Amy Timberlake’s newest book, One Came Home, has been called “a True Grit for the middle school set” (Bookpage), “a valentine to sisterhood and a bird that no longer exists” (The Washington Post), and “a rare gem of a novel” (The Christian Science Monitor). It was recently named a National Public Radio Best Book of the Year, a Kirkus Reviews Best Book of the Year and Bookpage Best Book of the Year. It’s a 2013 Junior Library Guild pick, and it’s been awarded starred reviews by Kirkus, The Horn Book, School Library Journal and The Bulletin of the Center for Children’s Books. As of January 2014, it became available as an audiobook and in paperback. For more information about Amy, and her other books, check her website.
Would you rather be able to speak with all animals or all foreign languages?
Animals. It would be useful and unique. Plus, Dr. Dolittle would be my colleague. I think we’d get along.
Would you rather be considered a total oddball to everyone you meet or be considered completely average with nothing particularly interesting about you?
Oddball. Have you seen the pack basket I use for the farmer’s market? I may already qualify for the title, so I’m ready to own it.
Harry Potter or Twilight? Or neither?
Harry Potter. I’m not a big vampire fan – too squeamish.
Mac or PC?
Thank heavens for Apple! Otherwise we’d still be lost in the murk of sub-sub-SUBmenus and have phones with a myriad of features none of us knew how to use (or even knew were there). Good design is about communication. I salute you Apple!
If you could choose to write your next book on a typewriter or with a quill pen, which would you choose?
Quill pen. Yay! May I chose the feather and make the pen too? Fun!
Would you rather talk like Yoda or breathe like Darth Vader?
Yoda. Talking like Yoda is a skill, but breathing like Darth Vader? I’d get light-headed. Plus, if I’m really good at Yoda, maybe I’ll get hired by the Jim Hensen crew – which wouldn’t be such a bad gig.
Would you rather have unicorns be real or mermaids?
Are you telling me unicorns aren’t real? No!
What made you decide to follow a creative career choice (though possibly risky) rather than something more stable?
Writing stories is something I’ve always wanted to do. But early in my life, writing was something I didn’t want to admit I wanted (if that makes any sense). I’ve written stories since I was in fifth grade (possibly earlier). I took every writing class I’ve ever come across (high school, undergraduate, graduate and non-degree). But here’s the crazy thing: Until I was thirty years old, I tried to find another occupation. I simply did not want to accept that the thing I was most passionate about was writing. I started my undergraduate studies as a business major. But business wasn’t for me, and so I became a history major. After graduating, I started a doctorate program in American History. I thought I’d be a professor, and when I finally got tenure, I’d write fiction. When I discovered that I didn’t fit in the doctorate program? Well, I left the program and was at loose ends.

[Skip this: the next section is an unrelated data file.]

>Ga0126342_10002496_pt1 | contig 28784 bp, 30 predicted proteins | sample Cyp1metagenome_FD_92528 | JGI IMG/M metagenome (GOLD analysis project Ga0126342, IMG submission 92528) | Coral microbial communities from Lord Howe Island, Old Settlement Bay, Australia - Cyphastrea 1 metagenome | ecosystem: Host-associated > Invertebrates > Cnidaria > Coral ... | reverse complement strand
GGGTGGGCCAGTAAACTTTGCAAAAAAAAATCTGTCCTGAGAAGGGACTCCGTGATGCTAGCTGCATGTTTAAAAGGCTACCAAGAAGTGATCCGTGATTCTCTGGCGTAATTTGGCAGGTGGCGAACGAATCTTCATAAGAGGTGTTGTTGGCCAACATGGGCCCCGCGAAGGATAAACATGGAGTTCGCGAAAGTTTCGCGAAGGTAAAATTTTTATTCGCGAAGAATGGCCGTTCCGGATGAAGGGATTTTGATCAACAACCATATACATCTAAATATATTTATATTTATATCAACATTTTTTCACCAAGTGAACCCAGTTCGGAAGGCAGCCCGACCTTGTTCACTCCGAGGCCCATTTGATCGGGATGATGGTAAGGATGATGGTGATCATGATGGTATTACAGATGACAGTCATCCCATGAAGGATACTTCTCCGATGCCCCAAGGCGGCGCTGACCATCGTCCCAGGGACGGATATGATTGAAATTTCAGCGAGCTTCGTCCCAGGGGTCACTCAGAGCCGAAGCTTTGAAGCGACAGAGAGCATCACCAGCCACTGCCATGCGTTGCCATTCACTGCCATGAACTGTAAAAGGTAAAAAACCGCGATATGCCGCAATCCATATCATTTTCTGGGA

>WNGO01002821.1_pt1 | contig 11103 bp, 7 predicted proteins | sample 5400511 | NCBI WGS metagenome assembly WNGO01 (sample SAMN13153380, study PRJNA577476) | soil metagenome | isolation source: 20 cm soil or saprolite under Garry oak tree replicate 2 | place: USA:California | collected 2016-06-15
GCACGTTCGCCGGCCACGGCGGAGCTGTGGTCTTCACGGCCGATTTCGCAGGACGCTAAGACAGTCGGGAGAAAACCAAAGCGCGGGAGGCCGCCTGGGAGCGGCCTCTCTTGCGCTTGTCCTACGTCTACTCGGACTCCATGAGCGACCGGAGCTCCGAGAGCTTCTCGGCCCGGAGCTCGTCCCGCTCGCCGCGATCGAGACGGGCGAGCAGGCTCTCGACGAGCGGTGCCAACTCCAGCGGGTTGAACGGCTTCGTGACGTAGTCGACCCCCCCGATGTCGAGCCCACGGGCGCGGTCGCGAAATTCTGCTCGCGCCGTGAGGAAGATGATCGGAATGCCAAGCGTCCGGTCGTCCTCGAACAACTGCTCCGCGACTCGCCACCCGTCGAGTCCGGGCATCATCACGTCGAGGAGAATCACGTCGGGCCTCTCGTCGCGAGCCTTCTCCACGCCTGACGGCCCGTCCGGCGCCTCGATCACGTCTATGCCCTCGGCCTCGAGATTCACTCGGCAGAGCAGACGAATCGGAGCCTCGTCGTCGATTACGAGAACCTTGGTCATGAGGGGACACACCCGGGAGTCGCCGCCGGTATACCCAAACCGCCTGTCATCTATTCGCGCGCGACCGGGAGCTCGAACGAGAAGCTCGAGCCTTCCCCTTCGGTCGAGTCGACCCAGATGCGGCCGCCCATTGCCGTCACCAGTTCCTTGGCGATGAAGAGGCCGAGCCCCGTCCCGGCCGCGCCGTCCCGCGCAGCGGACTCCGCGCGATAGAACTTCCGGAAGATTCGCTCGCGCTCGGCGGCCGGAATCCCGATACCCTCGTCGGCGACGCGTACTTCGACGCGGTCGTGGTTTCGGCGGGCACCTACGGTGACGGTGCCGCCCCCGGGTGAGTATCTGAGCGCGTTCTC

After that, I felt like I didn’t know what I wanted to be when I grew up – which was ridiculous because I did. I just kept thinking ‘Not That. Please – not that.’ But eventually – over several years — I accepted that I wanted to try selling my writing. Temp jobs became ‘day jobs.’ Weekends and evenings were times to write.
What do you do to keep yourself motivated and interested in your work?
As I’m writing I’m telling myself a story first. If it doesn’t interest me, I try to figure out what would make it more interesting. Do I need something to happen? What would happen in this story if it were written by say, Toni Morrison? Or Ruth Rendell? Or Gary Paulsen? Is it the setting? The tone? The tense? Or maybe the point of view? Anyway, I know there is something wrong and I need to find it. I believe any story has the possibility of being gripping. When it’s not, the fault lies with me. It’s very possible that I don’t have the chops to do what I want to do (or don’t have the chops yet…) Then if after a serious try, it still isn’t working, I’ll put the work aside. (A “serious try” is maybe, six months to a year of effort.)
If you had to start over, would you choose a different path in your career?
I wish I hadn’t been so timid getting started. I’d like another ten years of solid writing practice.
What do you do to get into your writing zone?
Do you pay attention to strong reactions to your work? Does that affect how you write?
Strong emotion is a good sign either way. If you’re talking about critical reviews – that’s all good work and I’m so glad people do it. As a reader, I rely on them! But as a writer, I try not to think too much about it. My husband is the one that gets my Google Alerts for ONE CAME HOME.
If your writing were edible, what would it taste like?
I hope it would be a seven-course meal! It would start with an appetizer that teases the palate, and ends with one of those surprising deserts. By ‘surprising desert’ I mean one of those deserts that look like one thing and when you bite in it’s crazy (pop, whiz, bang). Afterward, the first thing you say is ‘Wow!’ Of course, there’d be the literary equivalent of wine and maybe an aperitif too. I’m not saying I’ve done this, but this is what I want. Doesn’t every writer?
What was the biggest opposing force that you encountered on your writing journey?
My fears. I would love to have the time I wasted being afraid. Is there a worse waste of time than fear?
If you could choose a theme song for the rest of your life, what would it be?
Not quite your question but for ONE CAME HOME, I listened to a lot of Chris Thile and The Punch Brothers. For the book I’m writing now, I’m enjoying Yo Yo Ma’s Bach Cello Suites. I highly recommend both!